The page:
(CNN) — There have been bigger storms before, with stronger winds. Still, Tropical Storm Andrea packed a wet wallop Thursday in Florida, and prompted flood warnings and watches up the East Coast.
Flash-flood warnings extend from the Sunshine State through coastal communities north to Virginia, thanks to tropical conditions due to Andrea and more.
While Andrea never reached hurricane status — it would’ve had to have sustained winds of 74 mph or more to get that honor — strong winds could pose a problem. Tornado watches were in effect Thursday night for 44 counties in Florida and four in south Georgia.
Andrea came ashore around around 5:40 p.m. in the swampy, sparsely populated Big Bend region of Florida — a crook on the state’s west coast — about 10 miles south of Steinhatchee, a town 180 miles north of Tampa. The storm carried heavy rain and winds of up to 65 mph.
Despite warnings that storm surges plus torrential rains could equal major flooding, Taylor County Emergency Management Director Dustin Hinkel told CNN that Andrea was bringing precipitation and high winds but little trouble.
“We’ve had good luck with the storm coming ashore during low tide, so we have had some very, very minor coastal flooding so far,” Hinkel said. “The rain has been very manageable here.”
Taylor County issued only a voluntary evacuation call as the storm neared, aimed at people living in mobile homes and older buildings, Hinkel said. No evacuations were ordered in in Dixie County, to the south, said Tim Alexander, the emergency services director there.
“We will have some low-lying freshwater flooding,” Alexander said. “We don’t anticipate, if it holds, that we’ll have anybody stranded or have to evacuate anybody.”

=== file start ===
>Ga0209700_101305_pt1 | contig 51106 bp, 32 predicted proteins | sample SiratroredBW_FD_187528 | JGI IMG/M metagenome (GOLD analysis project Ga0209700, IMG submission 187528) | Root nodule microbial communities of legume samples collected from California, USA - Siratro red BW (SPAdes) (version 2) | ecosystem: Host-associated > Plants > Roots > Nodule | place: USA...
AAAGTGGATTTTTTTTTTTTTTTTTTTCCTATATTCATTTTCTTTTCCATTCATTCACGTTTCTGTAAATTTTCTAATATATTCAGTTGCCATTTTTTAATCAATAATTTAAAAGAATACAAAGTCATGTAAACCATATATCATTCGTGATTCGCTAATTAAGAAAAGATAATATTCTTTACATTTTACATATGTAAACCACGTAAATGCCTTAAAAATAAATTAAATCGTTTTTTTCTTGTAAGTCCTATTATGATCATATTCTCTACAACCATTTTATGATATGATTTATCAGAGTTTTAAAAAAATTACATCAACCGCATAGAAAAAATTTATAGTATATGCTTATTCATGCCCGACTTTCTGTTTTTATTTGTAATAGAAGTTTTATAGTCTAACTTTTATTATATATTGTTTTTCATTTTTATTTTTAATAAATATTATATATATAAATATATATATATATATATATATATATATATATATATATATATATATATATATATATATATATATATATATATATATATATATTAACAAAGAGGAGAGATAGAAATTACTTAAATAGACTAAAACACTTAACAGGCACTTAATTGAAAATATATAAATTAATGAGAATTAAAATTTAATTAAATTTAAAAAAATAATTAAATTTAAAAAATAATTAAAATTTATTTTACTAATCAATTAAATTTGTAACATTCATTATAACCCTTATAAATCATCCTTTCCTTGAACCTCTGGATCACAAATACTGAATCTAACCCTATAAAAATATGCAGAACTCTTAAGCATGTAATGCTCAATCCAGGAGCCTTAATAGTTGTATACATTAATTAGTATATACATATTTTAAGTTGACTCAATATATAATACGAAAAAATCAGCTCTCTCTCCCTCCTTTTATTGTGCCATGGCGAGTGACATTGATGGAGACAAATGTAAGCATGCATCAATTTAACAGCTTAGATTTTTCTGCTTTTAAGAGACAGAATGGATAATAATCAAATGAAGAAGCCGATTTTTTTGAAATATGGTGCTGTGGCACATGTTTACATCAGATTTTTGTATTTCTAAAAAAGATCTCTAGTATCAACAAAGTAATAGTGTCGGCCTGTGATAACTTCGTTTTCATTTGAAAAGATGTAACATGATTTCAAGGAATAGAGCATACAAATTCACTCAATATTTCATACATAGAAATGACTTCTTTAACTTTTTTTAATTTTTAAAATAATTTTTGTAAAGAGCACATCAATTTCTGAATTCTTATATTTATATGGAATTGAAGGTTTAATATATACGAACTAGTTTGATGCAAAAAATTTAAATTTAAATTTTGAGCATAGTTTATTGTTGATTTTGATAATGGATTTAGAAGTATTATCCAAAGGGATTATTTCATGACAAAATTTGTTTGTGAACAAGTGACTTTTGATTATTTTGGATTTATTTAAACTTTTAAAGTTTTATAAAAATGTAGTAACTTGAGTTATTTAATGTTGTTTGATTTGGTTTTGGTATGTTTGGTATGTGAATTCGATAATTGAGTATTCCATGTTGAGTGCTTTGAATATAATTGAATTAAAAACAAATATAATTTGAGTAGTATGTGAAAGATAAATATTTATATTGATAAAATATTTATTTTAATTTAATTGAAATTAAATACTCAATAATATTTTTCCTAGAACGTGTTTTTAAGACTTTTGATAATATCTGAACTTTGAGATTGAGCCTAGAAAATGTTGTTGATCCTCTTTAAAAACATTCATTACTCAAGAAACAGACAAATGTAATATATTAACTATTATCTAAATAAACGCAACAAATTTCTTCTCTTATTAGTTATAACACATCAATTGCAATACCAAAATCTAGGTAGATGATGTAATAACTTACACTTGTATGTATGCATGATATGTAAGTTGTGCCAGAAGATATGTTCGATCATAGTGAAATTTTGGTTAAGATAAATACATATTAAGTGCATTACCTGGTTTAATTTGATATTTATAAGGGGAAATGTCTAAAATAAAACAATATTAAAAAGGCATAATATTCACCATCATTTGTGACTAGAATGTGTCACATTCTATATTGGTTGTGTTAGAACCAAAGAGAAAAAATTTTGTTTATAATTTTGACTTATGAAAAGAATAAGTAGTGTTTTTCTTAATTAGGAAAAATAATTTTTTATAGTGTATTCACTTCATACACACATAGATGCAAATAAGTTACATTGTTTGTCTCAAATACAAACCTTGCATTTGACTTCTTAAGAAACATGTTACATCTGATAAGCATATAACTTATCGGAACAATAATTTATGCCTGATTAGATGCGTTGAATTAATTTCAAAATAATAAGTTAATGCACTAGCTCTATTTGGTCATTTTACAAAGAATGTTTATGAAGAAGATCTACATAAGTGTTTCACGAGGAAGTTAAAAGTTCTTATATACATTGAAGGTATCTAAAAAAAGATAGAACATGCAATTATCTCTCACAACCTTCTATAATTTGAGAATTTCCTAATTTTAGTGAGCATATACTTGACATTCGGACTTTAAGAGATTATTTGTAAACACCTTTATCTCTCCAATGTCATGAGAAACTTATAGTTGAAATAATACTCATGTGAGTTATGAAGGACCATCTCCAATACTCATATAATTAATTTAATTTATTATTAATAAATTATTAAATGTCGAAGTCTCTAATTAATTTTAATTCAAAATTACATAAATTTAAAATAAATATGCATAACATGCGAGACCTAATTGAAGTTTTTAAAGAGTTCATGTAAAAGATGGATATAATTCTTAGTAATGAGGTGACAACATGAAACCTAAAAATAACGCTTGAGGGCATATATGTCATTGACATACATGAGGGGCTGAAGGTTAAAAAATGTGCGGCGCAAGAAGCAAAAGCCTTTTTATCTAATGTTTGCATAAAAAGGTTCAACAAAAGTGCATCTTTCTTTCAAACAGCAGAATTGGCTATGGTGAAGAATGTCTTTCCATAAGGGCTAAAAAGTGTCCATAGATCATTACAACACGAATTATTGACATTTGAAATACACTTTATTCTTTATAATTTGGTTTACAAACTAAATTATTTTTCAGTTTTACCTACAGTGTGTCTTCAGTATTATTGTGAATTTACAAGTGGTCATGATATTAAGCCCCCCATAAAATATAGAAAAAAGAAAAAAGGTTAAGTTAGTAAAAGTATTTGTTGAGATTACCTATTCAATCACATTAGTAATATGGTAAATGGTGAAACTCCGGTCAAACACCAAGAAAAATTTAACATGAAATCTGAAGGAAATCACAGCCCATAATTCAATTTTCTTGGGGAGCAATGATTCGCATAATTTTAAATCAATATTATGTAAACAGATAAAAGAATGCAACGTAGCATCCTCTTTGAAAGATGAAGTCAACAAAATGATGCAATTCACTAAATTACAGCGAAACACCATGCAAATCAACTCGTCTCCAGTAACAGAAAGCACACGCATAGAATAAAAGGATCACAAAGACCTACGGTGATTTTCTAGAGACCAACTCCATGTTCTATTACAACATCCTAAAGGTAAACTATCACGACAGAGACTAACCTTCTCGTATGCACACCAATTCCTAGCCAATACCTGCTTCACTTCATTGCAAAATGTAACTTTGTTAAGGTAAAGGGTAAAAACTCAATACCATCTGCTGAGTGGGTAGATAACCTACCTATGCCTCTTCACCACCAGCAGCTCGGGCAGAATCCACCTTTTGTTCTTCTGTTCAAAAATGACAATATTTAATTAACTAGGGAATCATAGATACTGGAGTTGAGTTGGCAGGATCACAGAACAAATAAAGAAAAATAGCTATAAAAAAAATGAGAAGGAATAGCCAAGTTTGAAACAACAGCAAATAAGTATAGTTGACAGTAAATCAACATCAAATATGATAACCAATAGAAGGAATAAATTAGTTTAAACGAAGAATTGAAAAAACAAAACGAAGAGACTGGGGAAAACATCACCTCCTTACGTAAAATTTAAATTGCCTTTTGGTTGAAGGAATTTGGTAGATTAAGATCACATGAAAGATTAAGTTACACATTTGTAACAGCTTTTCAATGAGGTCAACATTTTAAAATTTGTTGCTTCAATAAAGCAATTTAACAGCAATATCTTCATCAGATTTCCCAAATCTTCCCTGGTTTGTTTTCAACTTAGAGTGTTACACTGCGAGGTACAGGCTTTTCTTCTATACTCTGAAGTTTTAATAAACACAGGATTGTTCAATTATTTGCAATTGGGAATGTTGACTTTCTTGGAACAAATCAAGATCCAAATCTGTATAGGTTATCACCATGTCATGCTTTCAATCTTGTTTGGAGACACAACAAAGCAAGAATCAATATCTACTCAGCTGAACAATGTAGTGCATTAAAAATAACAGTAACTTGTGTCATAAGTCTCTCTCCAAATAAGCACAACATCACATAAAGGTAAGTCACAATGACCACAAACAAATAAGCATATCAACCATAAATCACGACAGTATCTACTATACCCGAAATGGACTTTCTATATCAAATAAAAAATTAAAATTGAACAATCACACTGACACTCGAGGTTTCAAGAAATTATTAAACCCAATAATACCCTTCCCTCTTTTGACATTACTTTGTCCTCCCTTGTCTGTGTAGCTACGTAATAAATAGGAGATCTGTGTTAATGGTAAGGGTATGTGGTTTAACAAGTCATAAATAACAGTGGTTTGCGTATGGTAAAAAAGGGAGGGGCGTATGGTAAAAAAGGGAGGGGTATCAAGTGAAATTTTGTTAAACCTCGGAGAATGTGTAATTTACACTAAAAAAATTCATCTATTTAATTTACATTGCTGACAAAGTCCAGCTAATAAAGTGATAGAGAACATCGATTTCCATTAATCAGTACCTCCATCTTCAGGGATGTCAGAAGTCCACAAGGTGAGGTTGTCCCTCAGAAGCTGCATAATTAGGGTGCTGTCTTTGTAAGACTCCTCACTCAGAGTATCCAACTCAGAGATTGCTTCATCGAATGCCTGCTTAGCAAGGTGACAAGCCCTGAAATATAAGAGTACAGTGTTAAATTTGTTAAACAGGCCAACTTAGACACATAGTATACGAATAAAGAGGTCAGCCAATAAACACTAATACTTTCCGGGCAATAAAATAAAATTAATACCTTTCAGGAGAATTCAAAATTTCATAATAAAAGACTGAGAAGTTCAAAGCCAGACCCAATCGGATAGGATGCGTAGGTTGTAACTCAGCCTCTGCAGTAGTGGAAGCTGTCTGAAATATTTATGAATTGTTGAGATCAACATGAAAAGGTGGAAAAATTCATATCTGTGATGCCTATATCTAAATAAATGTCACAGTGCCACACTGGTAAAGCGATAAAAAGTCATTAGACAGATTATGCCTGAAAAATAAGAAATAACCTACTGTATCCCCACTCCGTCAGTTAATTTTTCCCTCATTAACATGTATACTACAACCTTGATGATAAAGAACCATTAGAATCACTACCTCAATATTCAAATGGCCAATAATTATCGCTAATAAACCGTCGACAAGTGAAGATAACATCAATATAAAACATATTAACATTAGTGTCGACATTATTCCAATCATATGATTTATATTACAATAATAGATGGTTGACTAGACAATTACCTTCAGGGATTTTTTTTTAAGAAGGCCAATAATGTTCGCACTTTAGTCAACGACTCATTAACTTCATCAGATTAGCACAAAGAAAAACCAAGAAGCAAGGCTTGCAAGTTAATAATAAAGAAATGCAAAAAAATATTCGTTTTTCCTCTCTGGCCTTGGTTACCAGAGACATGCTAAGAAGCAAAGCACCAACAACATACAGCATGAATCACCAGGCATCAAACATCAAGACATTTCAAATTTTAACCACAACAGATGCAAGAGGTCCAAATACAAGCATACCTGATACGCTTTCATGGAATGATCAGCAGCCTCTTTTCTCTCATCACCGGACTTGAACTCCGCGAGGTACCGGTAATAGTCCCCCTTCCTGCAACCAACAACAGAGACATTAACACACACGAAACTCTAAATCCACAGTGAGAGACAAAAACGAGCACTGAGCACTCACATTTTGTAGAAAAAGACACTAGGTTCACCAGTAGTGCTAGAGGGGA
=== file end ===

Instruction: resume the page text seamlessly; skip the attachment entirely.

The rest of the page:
And many Floridians sounded unimpressed as Andrea neared land.
Though it’s set to soak Tallahassee, Sue Carpenter doesn’t expect Andrea to deter many of her dedicated students at Lifelong Fitness Pilates. By 8 a.m. Thursday, none of her private class clients had called to cancel.
“They’re dedicated,” Carpenter said.
Mike Raynor, the owner of Mike’s Liquor and Beer Barn across town, said Thursday that Andrea hasn’t been on many people’s radar.
“I think it’s not gonna be anything special, nothing real bad,” he said. “It’s been so long since Tallahassee had a storm.”
Still, in Florida and points north, the rain could end up causing big headaches and possible damage.
The storm is projected to cross northern Florida and southern Georgia before skirting the Atlantic coast on Friday, bringing the potential for flash floods up the Eastern Seaboard.
Parts of southeastern Georgia could see as much as 8 inches of rain, while up to 4 inches of rain could fall in the eastern parts of North and South Carolina, the National Hurricane Center said
The storm’s projected path is roughly the same as Tropical Storm Debby nearly a year ago. Debby dumped up to 2 feet of rain onto the low-lying region, causing extensive flooding in some coastal towns.
“The combination of a storm surge and the tide will cause normally dry areas near the coast to be flooded by rising waters,” according to the Miami-based center.
Andrea picked up speed as it chugged toward shore Thursday and was moving to the northeast at 17 mph, the center said in its 5 p.m. advisory.
Tropical storm warnings stretched from Boca Grande, near Fort Myers, to the mouth of the Ochlockonee River, south of Tallahassee. On the East Coast, warnings were also posted from Flagler Beach, Florida, about 70 miles south of Jacksonville, to the southern reaches of Chesapeake Bay.